“Apology of Socrates” and “Crito”

“Apology of Socrates” and “Crito” by Plato

Questions for “Apology of Socrates” and “Crito” by Plato
Use the questions below to reflect on your reading, write a 2-page reader response. Remember to support all your claims with textual evidence.
1. What meanings of the word “apology” are you familiar with? What is meant by “apology” in Plato’s dialogue?
2. Identify and briefly describe the various parts of the “Apology of Socrates.” Also notice the stages of Athenian trial.
3. The “Apology” contains a considerable amount of information about Socrates’ life. Identify this information in the text to discover Plato’s view of his teacher.
4. What is Socrates accused of and what are his main points against his accusers? What points does he make after hearing his verdict?
5. The Oracle of Delphi had identified Socrates as the wisest of men. Socrates disagreed and went in search of the truly wise. Describe the people he meets and examine the tension between appearance and reality, doxa (opinion) and truth.
6. Examine the Socratic method of investigation. Find examples in your text.
7. To illustrate his fearlessness in the face of death, Socrates compares himself to Achilles. Examine 
this comparison and analyze Socrates’ attitude toward death. What is he asked to give up, to
live, and why is death preferable to him?
8. Socrates held public office for a short while, as a member of the Council of Athens. Describe the 
cases he was involved with and examine his view on justice.
9. Socrates believed that he could be of greater service to his fellow Athenians teaching privately 
rather than holding a public office for an extensive period. Examine Socrates’ understanding of 
private duties versus public role.
10. At one point Socrates compares himself to a gadfly (a horsefly) and Athens to a “great and noble 
steed.” Why?
11. One thing Plato attempts in the “Apology” is to draw a large contrast between Socrates and the 
majority of the people in Athens. How would you sum up the difference between them?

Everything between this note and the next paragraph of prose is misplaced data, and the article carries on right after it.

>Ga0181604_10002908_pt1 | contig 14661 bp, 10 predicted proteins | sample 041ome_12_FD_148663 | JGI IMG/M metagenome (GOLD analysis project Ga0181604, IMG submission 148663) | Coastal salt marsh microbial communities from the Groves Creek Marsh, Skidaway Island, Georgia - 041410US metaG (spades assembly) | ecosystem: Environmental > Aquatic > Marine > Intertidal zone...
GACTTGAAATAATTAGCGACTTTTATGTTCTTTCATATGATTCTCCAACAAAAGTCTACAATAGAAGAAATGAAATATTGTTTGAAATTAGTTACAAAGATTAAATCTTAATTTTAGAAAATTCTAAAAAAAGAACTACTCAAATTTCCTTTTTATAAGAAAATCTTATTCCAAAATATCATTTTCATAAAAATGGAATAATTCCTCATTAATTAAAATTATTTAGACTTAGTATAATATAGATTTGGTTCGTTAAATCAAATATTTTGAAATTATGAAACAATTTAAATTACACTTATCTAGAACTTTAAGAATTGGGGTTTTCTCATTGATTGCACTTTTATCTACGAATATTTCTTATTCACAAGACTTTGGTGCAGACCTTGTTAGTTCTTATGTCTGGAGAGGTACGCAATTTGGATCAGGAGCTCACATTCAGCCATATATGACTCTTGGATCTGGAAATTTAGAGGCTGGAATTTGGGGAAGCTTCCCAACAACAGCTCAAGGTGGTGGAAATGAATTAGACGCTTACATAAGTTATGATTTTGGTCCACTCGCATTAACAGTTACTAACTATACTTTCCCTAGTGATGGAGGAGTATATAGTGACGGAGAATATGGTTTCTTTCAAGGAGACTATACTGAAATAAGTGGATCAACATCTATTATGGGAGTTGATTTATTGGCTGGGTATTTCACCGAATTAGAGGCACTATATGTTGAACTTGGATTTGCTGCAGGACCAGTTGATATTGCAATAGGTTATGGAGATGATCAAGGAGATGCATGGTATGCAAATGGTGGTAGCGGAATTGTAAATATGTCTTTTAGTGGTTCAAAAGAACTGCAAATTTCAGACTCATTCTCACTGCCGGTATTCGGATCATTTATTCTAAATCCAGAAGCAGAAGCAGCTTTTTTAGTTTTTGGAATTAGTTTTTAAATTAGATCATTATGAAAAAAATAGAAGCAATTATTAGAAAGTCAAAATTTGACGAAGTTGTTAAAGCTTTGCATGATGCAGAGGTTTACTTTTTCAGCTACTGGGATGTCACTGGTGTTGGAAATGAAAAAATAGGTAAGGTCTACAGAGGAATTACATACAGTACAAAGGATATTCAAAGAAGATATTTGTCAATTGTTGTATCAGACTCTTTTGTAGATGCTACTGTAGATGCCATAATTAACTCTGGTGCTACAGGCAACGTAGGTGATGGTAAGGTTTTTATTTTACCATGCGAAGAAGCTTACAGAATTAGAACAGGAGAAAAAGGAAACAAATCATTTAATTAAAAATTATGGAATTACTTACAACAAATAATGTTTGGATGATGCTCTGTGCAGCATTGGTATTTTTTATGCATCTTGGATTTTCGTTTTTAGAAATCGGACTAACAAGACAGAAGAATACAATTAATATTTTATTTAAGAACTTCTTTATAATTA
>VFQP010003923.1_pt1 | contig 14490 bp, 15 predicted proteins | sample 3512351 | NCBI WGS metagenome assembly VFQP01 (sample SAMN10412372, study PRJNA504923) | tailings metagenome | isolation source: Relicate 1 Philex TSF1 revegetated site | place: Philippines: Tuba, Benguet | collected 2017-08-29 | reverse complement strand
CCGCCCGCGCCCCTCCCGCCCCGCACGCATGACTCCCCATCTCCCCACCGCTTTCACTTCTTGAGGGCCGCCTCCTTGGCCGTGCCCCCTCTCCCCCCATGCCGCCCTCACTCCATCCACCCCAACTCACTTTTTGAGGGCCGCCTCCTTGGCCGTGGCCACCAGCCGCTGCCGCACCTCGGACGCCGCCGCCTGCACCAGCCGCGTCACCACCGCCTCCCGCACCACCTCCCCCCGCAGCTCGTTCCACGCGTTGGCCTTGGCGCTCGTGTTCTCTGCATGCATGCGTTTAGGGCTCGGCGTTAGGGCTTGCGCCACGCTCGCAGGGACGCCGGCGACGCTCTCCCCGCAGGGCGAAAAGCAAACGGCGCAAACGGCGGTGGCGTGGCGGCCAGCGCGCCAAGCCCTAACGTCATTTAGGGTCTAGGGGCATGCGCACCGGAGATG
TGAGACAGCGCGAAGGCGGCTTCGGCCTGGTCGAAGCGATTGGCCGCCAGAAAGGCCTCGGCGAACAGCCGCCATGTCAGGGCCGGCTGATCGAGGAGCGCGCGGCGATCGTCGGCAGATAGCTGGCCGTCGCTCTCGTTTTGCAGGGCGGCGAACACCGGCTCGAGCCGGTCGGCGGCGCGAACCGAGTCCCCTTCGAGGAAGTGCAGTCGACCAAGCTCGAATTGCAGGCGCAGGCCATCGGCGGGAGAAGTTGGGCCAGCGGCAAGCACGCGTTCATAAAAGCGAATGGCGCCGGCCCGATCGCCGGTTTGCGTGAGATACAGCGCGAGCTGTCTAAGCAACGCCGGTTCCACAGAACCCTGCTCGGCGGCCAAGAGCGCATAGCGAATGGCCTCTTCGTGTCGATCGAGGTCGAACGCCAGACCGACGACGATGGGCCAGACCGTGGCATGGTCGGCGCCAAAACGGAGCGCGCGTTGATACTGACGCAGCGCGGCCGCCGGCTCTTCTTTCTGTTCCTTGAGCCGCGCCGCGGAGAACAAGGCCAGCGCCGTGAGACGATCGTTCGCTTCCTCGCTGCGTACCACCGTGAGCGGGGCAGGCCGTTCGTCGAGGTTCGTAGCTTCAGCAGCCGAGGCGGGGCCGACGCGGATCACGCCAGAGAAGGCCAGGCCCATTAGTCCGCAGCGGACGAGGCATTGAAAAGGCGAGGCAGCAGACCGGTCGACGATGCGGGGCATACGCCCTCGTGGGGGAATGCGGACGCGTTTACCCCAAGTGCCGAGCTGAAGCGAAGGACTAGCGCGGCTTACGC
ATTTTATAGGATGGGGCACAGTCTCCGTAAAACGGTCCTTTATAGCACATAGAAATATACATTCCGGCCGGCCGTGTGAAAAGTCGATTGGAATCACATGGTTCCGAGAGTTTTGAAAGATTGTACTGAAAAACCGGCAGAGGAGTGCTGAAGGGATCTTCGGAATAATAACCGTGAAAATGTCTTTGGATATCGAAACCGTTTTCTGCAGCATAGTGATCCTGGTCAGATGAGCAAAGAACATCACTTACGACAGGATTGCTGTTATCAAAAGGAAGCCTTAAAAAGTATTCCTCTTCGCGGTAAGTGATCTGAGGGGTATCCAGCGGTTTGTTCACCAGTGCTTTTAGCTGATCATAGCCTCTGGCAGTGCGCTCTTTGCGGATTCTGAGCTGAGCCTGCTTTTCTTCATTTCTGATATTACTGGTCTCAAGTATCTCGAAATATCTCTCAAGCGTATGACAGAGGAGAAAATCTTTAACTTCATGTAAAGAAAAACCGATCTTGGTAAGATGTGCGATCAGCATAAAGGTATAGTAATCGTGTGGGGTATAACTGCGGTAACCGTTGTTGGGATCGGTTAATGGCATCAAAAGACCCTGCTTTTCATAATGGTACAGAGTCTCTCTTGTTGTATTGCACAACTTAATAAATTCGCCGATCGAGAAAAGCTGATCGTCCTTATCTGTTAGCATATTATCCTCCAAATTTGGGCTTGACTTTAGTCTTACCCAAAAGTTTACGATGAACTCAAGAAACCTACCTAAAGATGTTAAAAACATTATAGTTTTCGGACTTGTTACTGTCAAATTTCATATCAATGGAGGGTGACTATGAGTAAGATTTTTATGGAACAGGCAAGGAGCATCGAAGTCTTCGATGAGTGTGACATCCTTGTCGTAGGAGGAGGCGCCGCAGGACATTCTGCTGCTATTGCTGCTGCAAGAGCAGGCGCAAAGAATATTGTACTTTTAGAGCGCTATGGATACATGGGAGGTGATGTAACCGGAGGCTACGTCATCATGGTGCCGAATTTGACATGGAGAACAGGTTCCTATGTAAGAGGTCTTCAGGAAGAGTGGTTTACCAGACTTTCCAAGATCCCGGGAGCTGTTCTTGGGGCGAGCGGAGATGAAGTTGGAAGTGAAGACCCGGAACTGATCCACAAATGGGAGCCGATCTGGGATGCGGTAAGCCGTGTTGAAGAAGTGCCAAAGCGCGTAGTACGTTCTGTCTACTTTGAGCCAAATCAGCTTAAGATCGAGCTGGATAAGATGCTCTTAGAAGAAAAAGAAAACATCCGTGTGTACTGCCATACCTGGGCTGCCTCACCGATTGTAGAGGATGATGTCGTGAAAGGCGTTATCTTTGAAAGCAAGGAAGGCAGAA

12. Identify instances of Socratic irony. What did Socrates mean when he said, “wisdom is knowing 
that you know nothing”?
13. Examine the final verdict. Weigh the views of the prosecutor(s) and those of the defendant 
carefully and give your own verdict.
14. The “Crito” takes place in the jail where Socrates awaits execution. The dialogue is a debate 
between Socrates and Crito, his old friend, about whether Socrates should escape. Identify the time of day, the personality differences between Socrates and Crito, and describe Socrates’ prophetic dream.
15. Think of “Crito” as falling into three large parts. Identify and describe.
16. Examine Crito’s reasons in favor of Socrates’ escape and the main points in Socrates’ argument 
in favor of remaining in jail.
17. Socrates asks, “When injured should we injure in return …?” To what two injuries does he refer? 
Examine Socrates’ understanding of evil and injustice. Describe a similar Christian belief.
18. What, in your opinion, is the right response to human evil? Think of two contrasting responses to wrongdoings in today’s world.
19. Assume you are Crito. Offer your best single argument to Socrates for escaping. Remember, you will not be successful if you try to get him to violate his principles.
20. Identify and examine Socrates’ ideas of virtue and justice.
21. What is Socrates’ understanding of the laws and does Socrates believe in civil disobedience? 
What advice would she give to Antigone?
22. What, according to Socrates, is the best way to live?

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